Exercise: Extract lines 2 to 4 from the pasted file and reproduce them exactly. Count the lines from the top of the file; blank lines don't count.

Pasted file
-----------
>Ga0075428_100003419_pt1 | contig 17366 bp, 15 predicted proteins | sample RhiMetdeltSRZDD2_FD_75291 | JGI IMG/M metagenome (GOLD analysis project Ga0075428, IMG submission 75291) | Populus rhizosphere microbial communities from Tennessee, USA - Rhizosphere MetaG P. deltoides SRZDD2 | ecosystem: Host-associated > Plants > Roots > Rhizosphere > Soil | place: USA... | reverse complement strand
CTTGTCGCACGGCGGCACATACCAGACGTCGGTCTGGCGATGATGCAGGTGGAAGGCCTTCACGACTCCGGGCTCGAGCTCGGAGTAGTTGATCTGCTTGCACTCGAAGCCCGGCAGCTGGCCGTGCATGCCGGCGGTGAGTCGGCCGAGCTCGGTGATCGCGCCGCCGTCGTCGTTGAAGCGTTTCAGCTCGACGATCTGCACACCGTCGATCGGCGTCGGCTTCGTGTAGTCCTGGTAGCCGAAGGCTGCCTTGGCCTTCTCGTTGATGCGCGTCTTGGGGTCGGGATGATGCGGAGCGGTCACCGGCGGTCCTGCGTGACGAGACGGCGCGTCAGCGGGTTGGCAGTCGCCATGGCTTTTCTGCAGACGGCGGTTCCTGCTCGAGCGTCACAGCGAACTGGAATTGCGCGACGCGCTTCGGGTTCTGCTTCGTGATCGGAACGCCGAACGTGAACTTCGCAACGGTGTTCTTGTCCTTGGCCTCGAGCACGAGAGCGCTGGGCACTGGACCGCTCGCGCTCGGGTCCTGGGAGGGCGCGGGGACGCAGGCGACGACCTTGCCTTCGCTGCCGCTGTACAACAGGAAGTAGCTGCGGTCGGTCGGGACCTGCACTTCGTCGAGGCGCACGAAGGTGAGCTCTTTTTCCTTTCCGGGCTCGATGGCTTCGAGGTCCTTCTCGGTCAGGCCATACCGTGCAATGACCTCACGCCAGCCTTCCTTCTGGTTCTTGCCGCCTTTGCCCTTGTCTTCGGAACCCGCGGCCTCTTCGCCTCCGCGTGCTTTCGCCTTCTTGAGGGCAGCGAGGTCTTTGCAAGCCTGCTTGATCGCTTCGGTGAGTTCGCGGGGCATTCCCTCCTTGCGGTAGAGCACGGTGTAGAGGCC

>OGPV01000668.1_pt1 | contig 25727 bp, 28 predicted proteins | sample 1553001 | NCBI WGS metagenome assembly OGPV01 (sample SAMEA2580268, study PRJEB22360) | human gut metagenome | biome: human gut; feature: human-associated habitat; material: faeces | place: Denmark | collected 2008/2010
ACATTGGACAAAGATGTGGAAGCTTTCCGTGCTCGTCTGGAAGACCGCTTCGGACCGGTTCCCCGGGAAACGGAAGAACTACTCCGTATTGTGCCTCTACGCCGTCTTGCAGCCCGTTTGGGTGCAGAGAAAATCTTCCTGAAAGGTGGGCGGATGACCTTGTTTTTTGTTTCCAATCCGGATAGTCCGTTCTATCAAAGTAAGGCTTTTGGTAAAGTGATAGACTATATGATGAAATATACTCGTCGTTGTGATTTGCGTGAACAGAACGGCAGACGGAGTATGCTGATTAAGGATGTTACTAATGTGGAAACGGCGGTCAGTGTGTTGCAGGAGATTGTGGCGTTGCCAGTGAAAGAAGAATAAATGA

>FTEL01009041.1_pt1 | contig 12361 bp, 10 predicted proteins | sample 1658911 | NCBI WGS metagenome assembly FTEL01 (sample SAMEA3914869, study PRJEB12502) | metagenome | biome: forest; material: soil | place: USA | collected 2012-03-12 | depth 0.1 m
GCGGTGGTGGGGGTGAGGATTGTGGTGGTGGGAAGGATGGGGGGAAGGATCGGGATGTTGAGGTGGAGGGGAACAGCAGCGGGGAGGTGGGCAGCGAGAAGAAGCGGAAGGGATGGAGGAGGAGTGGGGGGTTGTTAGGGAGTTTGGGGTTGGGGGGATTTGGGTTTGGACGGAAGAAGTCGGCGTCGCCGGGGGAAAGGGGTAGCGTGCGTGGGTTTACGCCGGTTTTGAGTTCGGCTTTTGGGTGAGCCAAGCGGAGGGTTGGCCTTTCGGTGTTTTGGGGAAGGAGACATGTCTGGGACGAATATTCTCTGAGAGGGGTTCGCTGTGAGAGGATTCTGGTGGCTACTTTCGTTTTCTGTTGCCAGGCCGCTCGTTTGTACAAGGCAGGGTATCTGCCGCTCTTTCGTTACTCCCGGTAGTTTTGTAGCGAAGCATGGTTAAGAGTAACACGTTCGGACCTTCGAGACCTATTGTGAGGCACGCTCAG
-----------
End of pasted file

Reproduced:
CTTGTCGCACGGCGGCACATACCAGACGTCGGTCTGGCGATGATGCAGGTGGAAGGCCTTCACGACTCCGGGCTCGAGCTCGGAGTAGTTGATCTGCTTGCACTCGAAGCCCGGCAGCTGGCCGTGCATGCCGGCGGTGAGTCGGCCGAGCTCGGTGATCGCGCCGCCGTCGTCGTTGAAGCGTTTCAGCTCGACGATCTGCACACCGTCGATCGGCGTCGGCTTCGTGTAGTCCTGGTAGCCGAAGGCTGCCTTGGCCTTCTCGTTGATGCGCGTCTTGGGGTCGGGATGATGCGGAGCGGTCACCGGCGGTCCTGCGTGACGAGACGGCGCGTCAGCGGGTTGGCAGTCGCCATGGCTTTTCTGCAGACGGCGGTTCCTGCTCGAGCGTCACAGCGAACTGGAATTGCGCGACGCGCTTCGGGTTCTGCTTCGTGATCGGAACGCCGAACGTGAACTTCGCAACGGTGTTCTTGTCCTTGGCCTCGAGCACGAGAGCGCTGGGCACTGGACCGCTCGCGCTCGGGTCCTGGGAGGGCGCGGGGACGCAGGCGACGACCTTGCCTTCGCTGCCGCTGTACAACAGGAAGTAGCTGCGGTCGGTCGGGACCTGCACTTCGTCGAGGCGCACGAAGGTGAGCTCTTTTTCCTTTCCGGGCTCGATGGCTTCGAGGTCCTTCTCGGTCAGGCCATACCGTGCAATGACCTCACGCCAGCCTTCCTTCTGGTTCTTGCCGCCTTTGCCCTTGTCTTCGGAACCCGCGGCCTCTTCGCCTCCGCGTGCTTTCGCCTTCTTGAGGGCAGCGAGGTCTTTGCAAGCCTGCTTGATCGCTTCGGTGAGTTCGCGGGGCATTCCCTCCTTGCGGTAGAGCACGGTGTAGAGGCC

>OGPV01000668.1_pt1 | contig 25727 bp, 28 predicted proteins | sample 1553001 | NCBI WGS metagenome assembly OGPV01 (sample SAMEA2580268, study PRJEB22360) | human gut metagenome | biome: human gut; feature: human-associated habitat; material: faeces | place: Denmark | collected 2008/2010
ACATTGGACAAAGATGTGGAAGCTTTCCGTGCTCGTCTGGAAGACCGCTTCGGACCGGTTCCCCGGGAAACGGAAGAACTACTCCGTATTGTGCCTCTACGCCGTCTTGCAGCCCGTTTGGGTGCAGAGAAAATCTTCCTGAAAGGTGGGCGGATGACCTTGTTTTTTGTTTCCAATCCGGATAGTCCGTTCTATCAAAGTAAGGCTTTTGGTAAAGTGATAGACTATATGATGAAATATACTCGTCGTTGTGATTTGCGTGAACAGAACGGCAGACGGAGTATGCTGATTAAGGATGTTACTAATGTGGAAACGGCGGTCAGTGTGTTGCAGGAGATTGTGGCGTTGCCAGTGAAAGAAGAATAAATGA